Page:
As I pulled up my bedding, nanay dimmed the lamp's light and started sharing some bedtime stories. It had been my nightly ritual until I was nine. Nanay had already shared countless stories ranging from fairy tales to local monsters (see also: aswang).
But there was one story that stood up and will be forever etched in my mind.
Nanay was born in the mid-30s and grew up in the quiet town of Barogo, Leyte. Life there was simple but slow. She had to walk kilometers just to reach her primary school. Roads weren't paved thus transportation was a big problem. Electricity was scarce, and so as clean water. Her life continued to be like that until in the late 40s when her family decided to seek greener pastures in the beautiful island of Mindanao. The island then was tagged as "The Land of Promise". With high hopes, they migrated to the regional center of the island: Davao City.
Like any other migrants, Nanay's family had to start from scratch. There were lots of opportunities in Davao during that time, thus they didn't have any difficulties of sustaining their needs and wants. Nanay eventually finished her degree in Commerce at a known university in Davao.
How I Met Your Father
Whenever I am with Nanay, she would always tell me the simple lifestyle of Davao before; that the only mall was Gaisano Center and goods can be easily found along Claveria and Ponciano Streets (now CM Recto Avenue and Bangoy Street respectively). Despite its simplicity, Davao long before had already catered the needs of its people. But for Nanay, the most significant thing that happened to her after the big move was meeting the love of her life. The universe had truly conspired for the two of them until several years later, her one and only died and broke everyone's heart.
But inasmuch as the city had promised to its constituents, progress was not really felt during the 70s until the late 80s because of Martial Law. Regardless of the political turmoil during those decades, Nanay still continued to work and provided the basic needs of her family.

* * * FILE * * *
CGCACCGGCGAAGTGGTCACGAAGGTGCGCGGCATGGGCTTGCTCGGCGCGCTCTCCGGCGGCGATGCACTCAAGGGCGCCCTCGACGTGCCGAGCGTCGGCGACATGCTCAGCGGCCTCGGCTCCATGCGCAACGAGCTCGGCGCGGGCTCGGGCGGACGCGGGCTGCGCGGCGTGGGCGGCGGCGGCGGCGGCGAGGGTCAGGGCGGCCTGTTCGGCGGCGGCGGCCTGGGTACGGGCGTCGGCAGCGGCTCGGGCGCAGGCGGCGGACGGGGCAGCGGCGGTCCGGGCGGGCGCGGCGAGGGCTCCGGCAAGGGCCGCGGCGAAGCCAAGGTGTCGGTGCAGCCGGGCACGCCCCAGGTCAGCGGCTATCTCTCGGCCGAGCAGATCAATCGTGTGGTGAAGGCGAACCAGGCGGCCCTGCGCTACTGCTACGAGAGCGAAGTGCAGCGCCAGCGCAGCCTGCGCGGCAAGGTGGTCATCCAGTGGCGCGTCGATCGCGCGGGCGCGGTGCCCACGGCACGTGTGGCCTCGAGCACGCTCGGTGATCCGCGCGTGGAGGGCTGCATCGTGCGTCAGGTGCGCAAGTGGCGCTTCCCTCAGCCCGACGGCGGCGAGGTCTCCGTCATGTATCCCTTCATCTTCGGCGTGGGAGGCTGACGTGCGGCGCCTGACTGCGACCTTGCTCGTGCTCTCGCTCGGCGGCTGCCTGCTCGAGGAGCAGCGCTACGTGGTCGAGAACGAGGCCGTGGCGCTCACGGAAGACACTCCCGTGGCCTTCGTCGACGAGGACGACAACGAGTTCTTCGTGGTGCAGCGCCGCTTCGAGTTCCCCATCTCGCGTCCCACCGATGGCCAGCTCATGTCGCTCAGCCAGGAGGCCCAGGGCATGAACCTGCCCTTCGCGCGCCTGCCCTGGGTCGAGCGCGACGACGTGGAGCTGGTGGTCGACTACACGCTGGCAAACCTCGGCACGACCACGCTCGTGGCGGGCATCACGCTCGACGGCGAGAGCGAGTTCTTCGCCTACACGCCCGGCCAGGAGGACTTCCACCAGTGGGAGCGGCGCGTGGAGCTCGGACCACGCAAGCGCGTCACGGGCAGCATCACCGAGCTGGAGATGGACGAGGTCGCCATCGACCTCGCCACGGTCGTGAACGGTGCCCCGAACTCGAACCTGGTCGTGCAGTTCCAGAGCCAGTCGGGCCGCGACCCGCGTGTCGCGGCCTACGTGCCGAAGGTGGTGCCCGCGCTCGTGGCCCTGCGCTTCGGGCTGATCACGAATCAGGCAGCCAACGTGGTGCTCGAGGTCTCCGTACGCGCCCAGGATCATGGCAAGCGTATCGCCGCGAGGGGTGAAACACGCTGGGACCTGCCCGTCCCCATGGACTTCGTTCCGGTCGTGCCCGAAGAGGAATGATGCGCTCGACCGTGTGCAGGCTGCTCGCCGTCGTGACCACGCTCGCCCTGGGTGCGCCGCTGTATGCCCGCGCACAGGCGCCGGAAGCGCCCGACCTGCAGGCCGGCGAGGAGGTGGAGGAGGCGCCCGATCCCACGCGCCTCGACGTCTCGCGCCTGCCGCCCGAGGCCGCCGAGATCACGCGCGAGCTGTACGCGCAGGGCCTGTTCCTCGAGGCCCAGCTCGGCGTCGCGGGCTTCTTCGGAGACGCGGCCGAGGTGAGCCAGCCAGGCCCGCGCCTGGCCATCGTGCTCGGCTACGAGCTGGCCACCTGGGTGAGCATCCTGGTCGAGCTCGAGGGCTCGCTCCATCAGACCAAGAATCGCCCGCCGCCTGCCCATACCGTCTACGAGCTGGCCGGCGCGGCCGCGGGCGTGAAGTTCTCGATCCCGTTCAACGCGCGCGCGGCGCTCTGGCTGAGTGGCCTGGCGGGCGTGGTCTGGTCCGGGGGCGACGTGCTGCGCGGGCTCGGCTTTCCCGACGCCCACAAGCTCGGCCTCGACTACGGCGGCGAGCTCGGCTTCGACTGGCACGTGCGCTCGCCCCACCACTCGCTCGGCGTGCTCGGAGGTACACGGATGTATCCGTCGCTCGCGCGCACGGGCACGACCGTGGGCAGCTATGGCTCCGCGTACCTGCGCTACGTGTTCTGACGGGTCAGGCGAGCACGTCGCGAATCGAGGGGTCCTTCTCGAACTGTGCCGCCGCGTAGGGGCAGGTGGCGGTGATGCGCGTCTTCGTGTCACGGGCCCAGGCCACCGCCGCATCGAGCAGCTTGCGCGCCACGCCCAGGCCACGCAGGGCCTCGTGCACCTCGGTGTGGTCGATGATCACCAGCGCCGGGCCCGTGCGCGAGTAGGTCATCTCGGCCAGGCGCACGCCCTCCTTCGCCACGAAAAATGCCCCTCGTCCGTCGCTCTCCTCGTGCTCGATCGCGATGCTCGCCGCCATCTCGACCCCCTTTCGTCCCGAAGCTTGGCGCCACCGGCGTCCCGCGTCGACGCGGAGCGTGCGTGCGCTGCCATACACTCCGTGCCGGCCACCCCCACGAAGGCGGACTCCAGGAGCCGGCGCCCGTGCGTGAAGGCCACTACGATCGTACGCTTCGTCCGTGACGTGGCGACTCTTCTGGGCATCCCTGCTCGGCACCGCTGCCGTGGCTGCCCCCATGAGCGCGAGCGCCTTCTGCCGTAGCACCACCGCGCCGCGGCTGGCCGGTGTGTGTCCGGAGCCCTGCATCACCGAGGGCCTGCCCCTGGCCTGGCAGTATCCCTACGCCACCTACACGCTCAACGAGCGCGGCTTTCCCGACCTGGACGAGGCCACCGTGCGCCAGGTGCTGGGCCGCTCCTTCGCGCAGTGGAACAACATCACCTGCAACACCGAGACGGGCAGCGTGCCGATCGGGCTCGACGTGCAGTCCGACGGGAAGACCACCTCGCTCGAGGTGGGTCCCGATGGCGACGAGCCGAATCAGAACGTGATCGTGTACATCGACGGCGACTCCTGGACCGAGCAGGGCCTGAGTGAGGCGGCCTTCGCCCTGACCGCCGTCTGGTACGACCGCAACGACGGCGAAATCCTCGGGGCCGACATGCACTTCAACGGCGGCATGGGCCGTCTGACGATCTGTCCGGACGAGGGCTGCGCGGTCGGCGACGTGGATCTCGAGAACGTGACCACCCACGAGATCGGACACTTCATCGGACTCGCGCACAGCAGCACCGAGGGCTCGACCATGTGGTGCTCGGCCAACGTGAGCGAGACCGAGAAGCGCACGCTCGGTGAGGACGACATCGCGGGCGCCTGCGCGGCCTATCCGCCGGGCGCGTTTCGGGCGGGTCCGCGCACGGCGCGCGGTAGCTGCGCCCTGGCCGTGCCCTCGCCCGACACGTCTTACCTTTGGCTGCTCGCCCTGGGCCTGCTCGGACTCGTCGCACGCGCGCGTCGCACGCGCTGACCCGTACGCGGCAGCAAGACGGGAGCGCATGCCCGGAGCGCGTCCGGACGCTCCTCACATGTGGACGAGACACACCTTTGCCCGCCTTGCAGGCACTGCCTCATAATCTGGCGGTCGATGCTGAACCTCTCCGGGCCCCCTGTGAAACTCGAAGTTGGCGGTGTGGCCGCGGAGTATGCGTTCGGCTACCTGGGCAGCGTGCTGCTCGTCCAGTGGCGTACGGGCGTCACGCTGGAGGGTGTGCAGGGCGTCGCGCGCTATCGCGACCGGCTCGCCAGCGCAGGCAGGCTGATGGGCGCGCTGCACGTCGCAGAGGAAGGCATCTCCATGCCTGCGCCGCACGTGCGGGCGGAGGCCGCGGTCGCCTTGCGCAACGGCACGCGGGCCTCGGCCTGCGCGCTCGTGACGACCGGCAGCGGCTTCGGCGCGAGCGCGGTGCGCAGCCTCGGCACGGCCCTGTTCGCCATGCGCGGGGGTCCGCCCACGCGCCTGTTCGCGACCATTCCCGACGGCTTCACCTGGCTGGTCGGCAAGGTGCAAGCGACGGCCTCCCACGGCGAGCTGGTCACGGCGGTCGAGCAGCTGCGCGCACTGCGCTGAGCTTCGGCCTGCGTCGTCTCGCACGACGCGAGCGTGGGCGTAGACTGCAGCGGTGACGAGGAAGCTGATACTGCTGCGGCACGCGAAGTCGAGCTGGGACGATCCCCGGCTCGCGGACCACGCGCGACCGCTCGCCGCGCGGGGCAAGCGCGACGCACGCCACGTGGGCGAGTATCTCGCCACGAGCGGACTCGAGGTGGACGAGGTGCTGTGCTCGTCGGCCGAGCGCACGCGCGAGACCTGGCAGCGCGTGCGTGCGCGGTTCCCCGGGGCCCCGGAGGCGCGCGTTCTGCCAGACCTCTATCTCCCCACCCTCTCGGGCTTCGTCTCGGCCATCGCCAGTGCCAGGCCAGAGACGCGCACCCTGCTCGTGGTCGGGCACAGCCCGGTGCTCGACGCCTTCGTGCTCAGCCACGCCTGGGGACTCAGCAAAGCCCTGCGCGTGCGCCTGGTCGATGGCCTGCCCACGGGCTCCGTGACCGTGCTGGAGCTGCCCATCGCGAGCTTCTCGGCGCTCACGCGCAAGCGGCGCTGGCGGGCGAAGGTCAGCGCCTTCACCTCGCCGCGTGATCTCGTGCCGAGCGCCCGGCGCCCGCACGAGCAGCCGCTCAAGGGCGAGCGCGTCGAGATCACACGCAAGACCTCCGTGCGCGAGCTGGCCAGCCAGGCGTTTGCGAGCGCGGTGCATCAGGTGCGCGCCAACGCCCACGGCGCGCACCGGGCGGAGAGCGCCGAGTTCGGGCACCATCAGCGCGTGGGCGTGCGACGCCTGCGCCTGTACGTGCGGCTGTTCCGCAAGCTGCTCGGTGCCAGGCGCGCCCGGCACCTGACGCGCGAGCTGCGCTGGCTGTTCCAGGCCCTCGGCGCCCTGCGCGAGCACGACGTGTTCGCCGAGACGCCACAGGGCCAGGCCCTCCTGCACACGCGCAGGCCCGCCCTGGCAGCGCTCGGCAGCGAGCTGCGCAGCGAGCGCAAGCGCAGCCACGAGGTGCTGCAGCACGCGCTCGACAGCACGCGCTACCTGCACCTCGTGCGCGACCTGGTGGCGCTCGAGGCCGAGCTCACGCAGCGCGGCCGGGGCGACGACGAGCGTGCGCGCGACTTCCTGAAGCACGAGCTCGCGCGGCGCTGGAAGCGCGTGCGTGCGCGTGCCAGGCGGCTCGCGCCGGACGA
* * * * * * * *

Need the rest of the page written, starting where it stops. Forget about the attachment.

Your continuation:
From Past to Present
It was only in the 90s when radical changes reshaped Davao as investors kept on pouring investments to the premier city of the south. As Nanay noted, malls have sprouted like mushrooms in the mid-90s such as Victoria Plaza Mall and Gaisano Mall. Population had drastically increased yet, Davao is still capable to answer the people's needs.
The new breed of Davaoeños, including me, would surely love the new developments of the city. One does not need to travel more than three hours in order to reach a certain place; everything you need - be extreme adventure locations, high-end malls or laid-back places - is accessible. Talking about convenience!
For the older generation (in which majority of them are migrants), they will never forget how Davao grew as a city. Reminiscing the past would surely bring smiles to them; how simple their lifestyles were and how Davao offered them a once-in-a-lifetime opportunity - an opportunity to build their family in a land that was once foreign to them.
Even at 79, Nanay still find joys of buying goods at Bankerohan Public Market. She hears mass at San Pedro Cathedral every Wednesday and Sunday and eat her favorite meal at Jaltan along Magallanes (now Pichon Street). According to her, it's not important if she won't be able to experience ziplining, parasailing and scuba diving because aside from her physical limitations, she had already found her life sixty years ago when she first settled in Davao.
Davao may have its fare share of ups and downs for the past decades but right now, every one is hopeful that the city will be more progressive in the near future.
That story was my fondest memory of Nanay, my grandmother. Even today, whenever I take her to downtown, she is still in awe on how progressive the city is and keeps on telling stories about Davao during her time.
Her stories never fail to amuse me, especially if it's about my beloved hometown.
In ALL aspects, Life is Here in Davao.
Submitted as an entry to the 75th Araw ng Dabaw Blog Competition